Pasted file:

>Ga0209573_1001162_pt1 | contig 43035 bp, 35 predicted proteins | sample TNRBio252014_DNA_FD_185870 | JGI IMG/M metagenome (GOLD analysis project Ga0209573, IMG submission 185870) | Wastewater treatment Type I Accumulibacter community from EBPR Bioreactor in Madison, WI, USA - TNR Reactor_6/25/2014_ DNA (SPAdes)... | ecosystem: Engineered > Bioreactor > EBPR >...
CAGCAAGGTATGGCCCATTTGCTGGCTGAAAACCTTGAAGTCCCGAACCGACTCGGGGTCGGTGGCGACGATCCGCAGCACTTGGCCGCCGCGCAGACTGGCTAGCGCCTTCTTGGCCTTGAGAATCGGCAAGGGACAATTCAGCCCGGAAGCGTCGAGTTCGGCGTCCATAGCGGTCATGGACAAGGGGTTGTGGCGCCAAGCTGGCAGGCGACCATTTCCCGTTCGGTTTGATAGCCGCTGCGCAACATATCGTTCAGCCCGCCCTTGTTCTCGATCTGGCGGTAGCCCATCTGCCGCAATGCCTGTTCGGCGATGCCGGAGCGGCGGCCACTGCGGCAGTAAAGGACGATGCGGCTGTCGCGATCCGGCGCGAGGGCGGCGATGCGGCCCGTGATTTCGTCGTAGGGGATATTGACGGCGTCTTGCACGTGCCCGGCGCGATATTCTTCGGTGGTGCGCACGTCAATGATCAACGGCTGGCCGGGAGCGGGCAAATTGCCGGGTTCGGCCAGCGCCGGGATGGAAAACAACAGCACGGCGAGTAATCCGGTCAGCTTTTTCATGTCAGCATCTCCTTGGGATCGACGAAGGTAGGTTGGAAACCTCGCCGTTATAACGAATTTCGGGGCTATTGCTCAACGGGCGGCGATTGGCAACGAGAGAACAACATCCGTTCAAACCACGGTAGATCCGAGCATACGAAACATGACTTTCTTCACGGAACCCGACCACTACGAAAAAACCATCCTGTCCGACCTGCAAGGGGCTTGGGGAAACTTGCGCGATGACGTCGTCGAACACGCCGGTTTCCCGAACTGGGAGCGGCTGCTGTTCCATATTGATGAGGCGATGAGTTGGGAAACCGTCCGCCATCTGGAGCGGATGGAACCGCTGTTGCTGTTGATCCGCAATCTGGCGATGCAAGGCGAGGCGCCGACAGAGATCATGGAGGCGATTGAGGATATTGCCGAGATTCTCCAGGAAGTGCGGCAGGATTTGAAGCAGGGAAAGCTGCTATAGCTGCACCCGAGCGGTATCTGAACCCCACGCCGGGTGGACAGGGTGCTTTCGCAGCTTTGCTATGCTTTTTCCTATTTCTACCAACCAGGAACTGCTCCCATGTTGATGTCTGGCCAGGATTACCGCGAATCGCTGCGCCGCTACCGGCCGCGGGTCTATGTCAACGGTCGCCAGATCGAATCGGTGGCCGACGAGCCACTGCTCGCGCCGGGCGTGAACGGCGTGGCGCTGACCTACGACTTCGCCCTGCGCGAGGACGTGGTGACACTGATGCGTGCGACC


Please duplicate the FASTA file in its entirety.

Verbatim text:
>Ga0209573_1001162_pt1 | contig 43035 bp, 35 predicted proteins | sample TNRBio252014_DNA_FD_185870 | JGI IMG/M metagenome (GOLD analysis project Ga0209573, IMG submission 185870) | Wastewater treatment Type I Accumulibacter community from EBPR Bioreactor in Madison, WI, USA - TNR Reactor_6/25/2014_ DNA (SPAdes)... | ecosystem: Engineered > Bioreactor > EBPR >...
CAGCAAGGTATGGCCCATTTGCTGGCTGAAAACCTTGAAGTCCCGAACCGACTCGGGGTCGGTGGCGACGATCCGCAGCACTTGGCCGCCGCGCAGACTGGCTAGCGCCTTCTTGGCCTTGAGAATCGGCAAGGGACAATTCAGCCCGGAAGCGTCGAGTTCGGCGTCCATAGCGGTCATGGACAAGGGGTTGTGGCGCCAAGCTGGCAGGCGACCATTTCCCGTTCGGTTTGATAGCCGCTGCGCAACATATCGTTCAGCCCGCCCTTGTTCTCGATCTGGCGGTAGCCCATCTGCCGCAATGCCTGTTCGGCGATGCCGGAGCGGCGGCCACTGCGGCAGTAAAGGACGATGCGGCTGTCGCGATCCGGCGCGAGGGCGGCGATGCGGCCCGTGATTTCGTCGTAGGGGATATTGACGGCGTCTTGCACGTGCCCGGCGCGATATTCTTCGGTGGTGCGCACGTCAATGATCAACGGCTGGCCGGGAGCGGGCAAATTGCCGGGTTCGGCCAGCGCCGGGATGGAAAACAACAGCACGGCGAGTAATCCGGTCAGCTTTTTCATGTCAGCATCTCCTTGGGATCGACGAAGGTAGGTTGGAAACCTCGCCGTTATAACGAATTTCGGGGCTATTGCTCAACGGGCGGCGATTGGCAACGAGAGAACAACATCCGTTCAAACCACGGTAGATCCGAGCATACGAAACATGACTTTCTTCACGGAACCCGACCACTACGAAAAAACCATCCTGTCCGACCTGCAAGGGGCTTGGGGAAACTTGCGCGATGACGTCGTCGAACACGCCGGTTTCCCGAACTGGGAGCGGCTGCTGTTCCATATTGATGAGGCGATGAGTTGGGAAACCGTCCGCCATCTGGAGCGGATGGAACCGCTGTTGCTGTTGATCCGCAATCTGGCGATGCAAGGCGAGGCGCCGACAGAGATCATGGAGGCGATTGAGGATATTGCCGAGATTCTCCAGGAAGTGCGGCAGGATTTGAAGCAGGGAAAGCTGCTATAGCTGCACCCGAGCGGTATCTGAACCCCACGCCGGGTGGACAGGGTGCTTTCGCAGCTTTGCTATGCTTTTTCCTATTTCTACCAACCAGGAACTGCTCCCATGTTGATGTCTGGCCAGGATTACCGCGAATCGCTGCGCCGCTACCGGCCGCGGGTCTATGTCAACGGTCGCCAGATCGAATCGGTGGCCGACGAGCCACTGCTCGCGCCGGGCGTGAACGGCGTGGCGCTGACCTACGACTTCGCCCTGCGCGAGGACGTGGTGACACTGATGCGTGCGACC